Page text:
Yep, her visual ability, as described by her, is like looking through a “coffee stir.” Think about that…better yet…try it. Take a coffee stir and look through it. Now imagine that that pin dot of light (and mind you what Charlotte sees is blurry) is all you can see out of your eyes.
Take it a giant leap forward. Ok, a Grand Canyon type leap, and think about pole vaulting with that minimal visual acuity. Running down a long runway with a big, long fiberglass/composite type pole, having to place the end of that pole (while sprinting full out) precisely in a box sunken at the end of that runway, bend that pole and lean back so your feet are pointed to the sky launching yourself in the air over 10 feet above the ground and over a horizontal bar, controlling your body like a gymnast, flipping yourself over the top of that bar, and over 10 feet down onto a mat that you likely can’t even see is there. And then add to that that you are competing against athletes 2 years older, and you have developed into one of the best in the State.
Yea right [back to a student in my class]…you can’t jog a little over 100 yards because it’s too hard…really!!!
Charlotte’s story was so inspirational it made national news, as highlighted here at FoxNews.com and in the YouTube video above.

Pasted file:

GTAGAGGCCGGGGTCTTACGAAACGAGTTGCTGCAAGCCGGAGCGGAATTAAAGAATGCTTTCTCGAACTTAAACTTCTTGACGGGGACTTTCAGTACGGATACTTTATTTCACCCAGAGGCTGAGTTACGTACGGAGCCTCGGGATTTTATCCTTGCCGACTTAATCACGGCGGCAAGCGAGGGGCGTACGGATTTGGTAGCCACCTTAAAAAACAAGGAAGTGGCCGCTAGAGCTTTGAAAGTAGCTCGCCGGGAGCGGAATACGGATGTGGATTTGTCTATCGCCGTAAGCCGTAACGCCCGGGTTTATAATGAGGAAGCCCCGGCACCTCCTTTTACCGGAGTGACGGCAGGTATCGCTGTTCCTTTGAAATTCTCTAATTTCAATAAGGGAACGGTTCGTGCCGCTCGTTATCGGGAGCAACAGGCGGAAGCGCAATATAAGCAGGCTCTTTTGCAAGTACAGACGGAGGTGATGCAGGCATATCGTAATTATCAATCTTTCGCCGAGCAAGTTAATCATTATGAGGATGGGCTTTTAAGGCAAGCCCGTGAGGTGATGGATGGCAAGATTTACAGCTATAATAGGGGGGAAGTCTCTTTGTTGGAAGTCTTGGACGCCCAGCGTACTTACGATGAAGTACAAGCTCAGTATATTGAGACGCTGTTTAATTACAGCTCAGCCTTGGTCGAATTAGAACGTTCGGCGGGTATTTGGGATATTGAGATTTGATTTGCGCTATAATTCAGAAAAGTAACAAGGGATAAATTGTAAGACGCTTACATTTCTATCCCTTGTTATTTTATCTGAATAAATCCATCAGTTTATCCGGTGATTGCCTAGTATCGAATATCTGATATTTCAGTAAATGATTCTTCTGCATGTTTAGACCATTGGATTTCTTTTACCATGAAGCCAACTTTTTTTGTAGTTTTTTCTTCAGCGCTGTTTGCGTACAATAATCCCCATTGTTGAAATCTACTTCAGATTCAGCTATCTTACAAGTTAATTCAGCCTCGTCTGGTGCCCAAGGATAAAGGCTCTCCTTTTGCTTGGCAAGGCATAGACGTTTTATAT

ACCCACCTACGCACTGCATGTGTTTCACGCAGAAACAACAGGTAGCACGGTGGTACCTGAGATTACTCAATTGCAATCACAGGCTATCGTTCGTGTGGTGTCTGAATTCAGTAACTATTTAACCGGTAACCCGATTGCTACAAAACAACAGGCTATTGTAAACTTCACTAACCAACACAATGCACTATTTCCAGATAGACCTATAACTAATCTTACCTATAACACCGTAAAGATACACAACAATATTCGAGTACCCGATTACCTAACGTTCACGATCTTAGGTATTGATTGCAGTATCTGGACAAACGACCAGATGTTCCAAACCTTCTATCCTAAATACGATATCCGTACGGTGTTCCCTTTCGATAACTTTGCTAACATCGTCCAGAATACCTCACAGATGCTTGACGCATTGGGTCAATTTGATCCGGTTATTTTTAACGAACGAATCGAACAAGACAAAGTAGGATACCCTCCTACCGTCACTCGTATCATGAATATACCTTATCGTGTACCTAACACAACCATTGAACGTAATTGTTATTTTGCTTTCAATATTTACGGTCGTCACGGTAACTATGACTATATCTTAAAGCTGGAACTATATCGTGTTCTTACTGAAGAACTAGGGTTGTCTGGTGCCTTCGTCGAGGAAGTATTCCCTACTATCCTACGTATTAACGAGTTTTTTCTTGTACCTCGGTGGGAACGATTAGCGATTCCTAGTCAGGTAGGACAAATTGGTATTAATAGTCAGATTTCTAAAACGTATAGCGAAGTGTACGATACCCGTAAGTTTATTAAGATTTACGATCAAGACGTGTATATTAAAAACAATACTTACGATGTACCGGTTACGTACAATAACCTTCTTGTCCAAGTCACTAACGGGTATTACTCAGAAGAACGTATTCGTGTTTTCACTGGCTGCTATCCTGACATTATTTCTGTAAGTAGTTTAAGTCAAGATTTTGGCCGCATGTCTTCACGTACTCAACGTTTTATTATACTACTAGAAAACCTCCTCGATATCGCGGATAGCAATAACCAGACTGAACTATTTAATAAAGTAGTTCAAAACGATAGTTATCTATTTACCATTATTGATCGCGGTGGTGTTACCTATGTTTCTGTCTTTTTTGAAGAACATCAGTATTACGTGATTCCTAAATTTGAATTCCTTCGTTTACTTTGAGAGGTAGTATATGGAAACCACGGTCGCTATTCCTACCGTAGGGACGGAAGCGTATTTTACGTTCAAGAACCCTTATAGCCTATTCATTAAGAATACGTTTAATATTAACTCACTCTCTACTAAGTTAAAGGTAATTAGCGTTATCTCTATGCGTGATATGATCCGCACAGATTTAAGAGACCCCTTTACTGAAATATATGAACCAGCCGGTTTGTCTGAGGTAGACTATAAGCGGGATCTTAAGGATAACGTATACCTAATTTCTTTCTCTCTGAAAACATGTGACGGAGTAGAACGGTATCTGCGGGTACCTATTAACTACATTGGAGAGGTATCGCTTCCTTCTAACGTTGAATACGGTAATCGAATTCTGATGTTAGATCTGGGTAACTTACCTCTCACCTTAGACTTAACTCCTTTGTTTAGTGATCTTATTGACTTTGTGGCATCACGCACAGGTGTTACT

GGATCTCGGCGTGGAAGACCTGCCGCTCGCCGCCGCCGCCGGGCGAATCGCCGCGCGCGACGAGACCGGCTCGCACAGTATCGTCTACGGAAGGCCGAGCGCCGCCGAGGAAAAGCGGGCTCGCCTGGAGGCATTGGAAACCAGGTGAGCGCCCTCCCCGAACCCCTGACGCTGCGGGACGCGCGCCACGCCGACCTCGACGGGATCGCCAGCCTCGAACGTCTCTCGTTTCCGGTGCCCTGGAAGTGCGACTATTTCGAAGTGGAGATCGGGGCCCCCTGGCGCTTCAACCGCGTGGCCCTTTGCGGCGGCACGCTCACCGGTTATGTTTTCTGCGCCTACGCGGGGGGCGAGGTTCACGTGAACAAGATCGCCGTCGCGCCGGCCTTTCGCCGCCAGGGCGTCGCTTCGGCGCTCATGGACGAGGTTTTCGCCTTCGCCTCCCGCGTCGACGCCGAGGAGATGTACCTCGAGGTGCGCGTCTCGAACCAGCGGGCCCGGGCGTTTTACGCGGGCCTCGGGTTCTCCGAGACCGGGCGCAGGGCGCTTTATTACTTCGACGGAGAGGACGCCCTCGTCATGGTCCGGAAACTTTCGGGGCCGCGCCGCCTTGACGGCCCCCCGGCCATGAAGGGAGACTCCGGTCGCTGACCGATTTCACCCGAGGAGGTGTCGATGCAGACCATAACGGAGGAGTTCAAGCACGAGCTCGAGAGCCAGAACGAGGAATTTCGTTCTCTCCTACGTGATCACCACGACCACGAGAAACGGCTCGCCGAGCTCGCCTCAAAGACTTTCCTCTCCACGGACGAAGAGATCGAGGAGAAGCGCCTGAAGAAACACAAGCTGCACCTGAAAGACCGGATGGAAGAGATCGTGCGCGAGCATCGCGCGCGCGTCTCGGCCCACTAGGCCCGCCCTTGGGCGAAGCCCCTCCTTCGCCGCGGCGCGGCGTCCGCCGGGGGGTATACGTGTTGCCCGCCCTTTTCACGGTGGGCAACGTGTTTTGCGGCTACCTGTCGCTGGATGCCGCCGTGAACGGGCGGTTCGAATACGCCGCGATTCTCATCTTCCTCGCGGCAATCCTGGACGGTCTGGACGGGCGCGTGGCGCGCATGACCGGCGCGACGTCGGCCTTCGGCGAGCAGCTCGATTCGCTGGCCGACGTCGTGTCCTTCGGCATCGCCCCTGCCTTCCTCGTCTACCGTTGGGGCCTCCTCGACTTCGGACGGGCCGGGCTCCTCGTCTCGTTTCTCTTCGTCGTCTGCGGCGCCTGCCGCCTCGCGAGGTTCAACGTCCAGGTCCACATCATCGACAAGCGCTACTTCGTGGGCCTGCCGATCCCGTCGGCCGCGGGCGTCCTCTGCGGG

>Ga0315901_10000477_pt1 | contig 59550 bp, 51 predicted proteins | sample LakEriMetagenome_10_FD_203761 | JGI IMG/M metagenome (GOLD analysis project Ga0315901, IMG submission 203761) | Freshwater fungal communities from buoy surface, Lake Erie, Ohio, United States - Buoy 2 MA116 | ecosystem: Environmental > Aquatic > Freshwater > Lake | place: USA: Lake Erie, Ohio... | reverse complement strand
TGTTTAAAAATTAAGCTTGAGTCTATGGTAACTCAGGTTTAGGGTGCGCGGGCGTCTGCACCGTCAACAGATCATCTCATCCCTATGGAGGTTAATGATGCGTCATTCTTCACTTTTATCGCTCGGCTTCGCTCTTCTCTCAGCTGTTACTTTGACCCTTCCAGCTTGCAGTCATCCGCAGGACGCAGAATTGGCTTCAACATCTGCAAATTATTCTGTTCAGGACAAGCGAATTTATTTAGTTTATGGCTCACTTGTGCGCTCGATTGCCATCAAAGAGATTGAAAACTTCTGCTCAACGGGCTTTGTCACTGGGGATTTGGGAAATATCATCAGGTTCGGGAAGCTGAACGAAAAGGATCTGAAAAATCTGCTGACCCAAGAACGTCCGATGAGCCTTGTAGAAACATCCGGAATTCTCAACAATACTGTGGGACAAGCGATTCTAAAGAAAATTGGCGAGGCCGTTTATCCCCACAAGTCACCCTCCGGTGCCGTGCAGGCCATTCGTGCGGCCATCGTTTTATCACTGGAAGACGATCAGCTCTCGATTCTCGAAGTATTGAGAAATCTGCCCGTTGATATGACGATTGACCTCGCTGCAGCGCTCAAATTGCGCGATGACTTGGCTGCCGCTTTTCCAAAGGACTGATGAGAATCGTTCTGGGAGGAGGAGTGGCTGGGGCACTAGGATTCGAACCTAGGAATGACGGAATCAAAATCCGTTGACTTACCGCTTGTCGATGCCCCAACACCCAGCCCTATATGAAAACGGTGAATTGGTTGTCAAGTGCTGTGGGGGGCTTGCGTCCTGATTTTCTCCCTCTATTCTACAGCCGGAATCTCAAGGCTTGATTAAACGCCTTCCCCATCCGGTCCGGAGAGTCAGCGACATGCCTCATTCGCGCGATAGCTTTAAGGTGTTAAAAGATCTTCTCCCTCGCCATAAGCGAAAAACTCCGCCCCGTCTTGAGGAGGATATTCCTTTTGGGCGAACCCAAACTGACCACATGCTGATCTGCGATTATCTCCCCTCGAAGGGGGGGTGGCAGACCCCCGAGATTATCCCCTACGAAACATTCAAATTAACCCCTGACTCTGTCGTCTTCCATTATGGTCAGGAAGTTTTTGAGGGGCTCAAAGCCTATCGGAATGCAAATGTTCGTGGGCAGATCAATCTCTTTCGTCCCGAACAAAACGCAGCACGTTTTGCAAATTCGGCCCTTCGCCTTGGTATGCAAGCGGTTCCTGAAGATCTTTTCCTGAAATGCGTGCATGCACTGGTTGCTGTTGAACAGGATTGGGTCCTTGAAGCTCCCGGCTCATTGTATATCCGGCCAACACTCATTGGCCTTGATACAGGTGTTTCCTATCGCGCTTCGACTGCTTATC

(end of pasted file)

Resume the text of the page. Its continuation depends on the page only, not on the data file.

It’s a story, as is Josh Ruchotzke’s, that demonstrates to all of us (no matter your age or background) what any person is truly capable of…that is…if they are willing to push themselves outside their normal comfort zone. They show us through action what strong inner will and determination can bring to anyone…no matter what their circumstance.
Difficult situations and adverse conditions are what build strong foundations (the “right stuff”) on the inside, make us who we are, and help give us the ability to succeed – reach excellence – in anything we do. And both Josh Ruchotzke and Charlotte Brown…they are both made of the right stuff as their successes set role model examples for all lucky enough to have heard their story.
And guess what, those high school [physical education] students who consistently give minimal effort, the ones who haven’t yet seemed to grasp what Josh and Charlotte seem to understand better than most everyone, they must continue to be pushed. Why??? Because that “lap” they think they can’t run, well…both you and I know that THEY CAN!!!